Crunching the Numbers of New York's Estate Tax Laws

Planning early can pay off in the end

By Jerry Grillo | Last updated on April 18, 2022

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Each life comes with an unspecified expiration date so it’s best to plan your estate as soon as you can. Doing so in New York, though, can be uniquely challenging.

“New York is an expensive place to live and an expensive place to die,” says Carlyn S. McCaffrey, a partner and estate planning attorney at McDermott Will & Emery in Manhattan.

State and federal estate tax rules have gone up and down for decades—although last year Congress declared the estate and gift tax exemption amount “permanent” at $5 million, adjusted annually for inflation. In 2014, that means you may leave or give away up to $5.34 million without owing any federal estate tax.

This means that roughly 99 percent of all estates won’t be affected.

“But if you have less than the federal exemption amount that doesn’t mean you won’t owe any estate taxes,” warns Sanford J. Schlesinger, managing partner of Schlesinger Gannon & Lazetera in Manhattan. “The laws vary widely from state to state.”

Falling off the cliff

Currently, 19 states and the District of Columbia collect some form of “death tax” (estate, inheritance or gift taxes), and some collect from estates that aren’t big enough to owe federal estate tax. This includes New York.

In March 2014, the state enacted a law that will annually increase its estate tax exemption until it matches the federal exemption in 2019.

New York is also the only state with an estate tax “cliff.”

In other states, and in the federal system, only the amount over the exemption is taxed. New York taxes the entire value of an estate if it exceeds 105 percent of the exempt amount.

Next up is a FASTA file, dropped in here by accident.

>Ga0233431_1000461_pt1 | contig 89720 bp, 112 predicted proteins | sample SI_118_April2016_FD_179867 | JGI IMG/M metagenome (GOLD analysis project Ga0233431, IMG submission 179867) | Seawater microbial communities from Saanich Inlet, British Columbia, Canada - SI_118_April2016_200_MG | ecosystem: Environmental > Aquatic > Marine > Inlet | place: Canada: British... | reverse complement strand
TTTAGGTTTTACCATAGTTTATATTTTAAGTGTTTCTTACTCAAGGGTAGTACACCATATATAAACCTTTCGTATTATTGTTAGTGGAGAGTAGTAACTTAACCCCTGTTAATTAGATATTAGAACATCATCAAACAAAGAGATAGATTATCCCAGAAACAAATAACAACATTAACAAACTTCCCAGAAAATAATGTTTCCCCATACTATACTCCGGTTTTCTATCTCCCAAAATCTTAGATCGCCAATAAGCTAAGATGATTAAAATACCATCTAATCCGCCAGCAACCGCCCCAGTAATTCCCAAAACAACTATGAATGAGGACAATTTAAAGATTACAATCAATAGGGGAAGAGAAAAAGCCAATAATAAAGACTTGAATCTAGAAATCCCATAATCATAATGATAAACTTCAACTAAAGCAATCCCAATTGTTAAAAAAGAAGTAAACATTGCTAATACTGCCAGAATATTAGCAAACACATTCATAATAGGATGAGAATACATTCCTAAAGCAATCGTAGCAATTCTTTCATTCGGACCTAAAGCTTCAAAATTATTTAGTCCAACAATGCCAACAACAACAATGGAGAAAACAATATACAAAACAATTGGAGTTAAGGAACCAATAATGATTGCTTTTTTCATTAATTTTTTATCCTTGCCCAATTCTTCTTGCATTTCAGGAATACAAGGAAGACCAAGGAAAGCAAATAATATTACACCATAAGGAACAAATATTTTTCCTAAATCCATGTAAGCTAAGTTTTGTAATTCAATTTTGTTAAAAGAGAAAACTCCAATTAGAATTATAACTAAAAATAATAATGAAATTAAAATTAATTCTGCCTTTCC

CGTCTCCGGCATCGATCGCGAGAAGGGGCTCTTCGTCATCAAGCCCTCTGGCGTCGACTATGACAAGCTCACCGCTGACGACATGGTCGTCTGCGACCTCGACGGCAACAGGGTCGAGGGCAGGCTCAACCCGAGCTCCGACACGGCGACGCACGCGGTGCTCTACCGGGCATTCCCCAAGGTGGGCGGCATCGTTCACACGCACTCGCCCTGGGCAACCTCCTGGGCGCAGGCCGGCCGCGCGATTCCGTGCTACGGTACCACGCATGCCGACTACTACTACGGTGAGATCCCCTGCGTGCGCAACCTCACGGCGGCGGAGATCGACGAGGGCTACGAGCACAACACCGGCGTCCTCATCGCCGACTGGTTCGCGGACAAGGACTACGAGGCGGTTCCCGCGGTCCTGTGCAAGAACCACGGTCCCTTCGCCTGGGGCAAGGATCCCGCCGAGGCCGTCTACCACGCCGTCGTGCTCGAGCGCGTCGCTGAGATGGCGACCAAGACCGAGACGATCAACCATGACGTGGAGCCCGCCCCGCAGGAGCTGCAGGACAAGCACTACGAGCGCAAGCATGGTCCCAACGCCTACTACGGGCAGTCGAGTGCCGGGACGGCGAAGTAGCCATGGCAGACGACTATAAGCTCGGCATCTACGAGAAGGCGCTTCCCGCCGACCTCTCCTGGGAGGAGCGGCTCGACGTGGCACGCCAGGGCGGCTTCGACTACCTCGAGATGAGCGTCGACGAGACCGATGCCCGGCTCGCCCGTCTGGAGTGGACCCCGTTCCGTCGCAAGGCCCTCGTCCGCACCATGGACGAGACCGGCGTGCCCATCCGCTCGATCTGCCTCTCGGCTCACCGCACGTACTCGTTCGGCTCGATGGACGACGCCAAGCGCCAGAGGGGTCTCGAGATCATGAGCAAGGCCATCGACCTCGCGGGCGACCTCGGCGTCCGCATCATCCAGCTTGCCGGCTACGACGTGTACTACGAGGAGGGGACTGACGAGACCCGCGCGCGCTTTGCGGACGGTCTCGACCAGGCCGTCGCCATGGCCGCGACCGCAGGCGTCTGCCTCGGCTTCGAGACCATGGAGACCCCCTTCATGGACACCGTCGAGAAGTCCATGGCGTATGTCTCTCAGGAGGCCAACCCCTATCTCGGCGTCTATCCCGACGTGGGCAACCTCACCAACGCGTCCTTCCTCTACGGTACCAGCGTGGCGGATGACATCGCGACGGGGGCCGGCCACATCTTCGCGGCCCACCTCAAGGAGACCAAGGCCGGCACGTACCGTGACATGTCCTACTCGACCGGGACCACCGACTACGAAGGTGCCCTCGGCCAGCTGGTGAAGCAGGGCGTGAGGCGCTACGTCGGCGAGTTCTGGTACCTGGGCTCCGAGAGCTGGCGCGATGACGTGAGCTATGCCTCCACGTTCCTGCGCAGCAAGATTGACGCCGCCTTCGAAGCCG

“So you morphed rapidly from zero tax to, ‘Oops, you’re dead because you’ve fallen off the cliff,’” says L. David Clark Jr., sole proprietor of his eponymous firm. “State government was on a campaign to make New York more taxpayer friendly, and they accomplished that somewhat. But I don’t think the chamber of commerce would give the legislature an A to the effort.”

Schlesinger gets calls from clients asking about moving from New York to Florida, where there’s no estate tax.

“It isn’t easy,” he says. “New York is aggressive with domicile audits on people who have tried to move but haven’t done it adequately from a tax point of view.”

Singles and doubles

Ultimately, smart strategies are the same for wealthy and middle-class clients. Examples:

  • A life insurance trust can be set up to protect assets from being included as part of the taxable estate.
  • Gifts to your spouse are also not currently taxable—as any fan of The Shawshank Redemption knows.
  • A $14,000 annual gift exclusion can be given to any number of people.

“There’s a tendency to go for the long ball for some people,” Clark says. “They come in with fairyland expectations of what an estate planner can do in terms of giving it away and keeping it at the same time.

“But you take a grandfather who’s making direct payments for school tuition and medical expenses for his five grandkids—that doesn’t count against the annual $14,000, which he can put into each of their trust funds every year. Those payments are smart.”

He adds: “Make sure your documents are up to speed. Follow the process and try to be cognizant of the changing rules and opportunities, but not to the detriment of the tried and true. It’s good to be aware of the big-hitter issues, but in real life, most of the time, it’s about singles and doubles. And they add up.”

For more information on this area of law, see our overviews of estate planning, wills, trusts, and probate and estate administration, or reach out to a lawyer for tax planning assistance.

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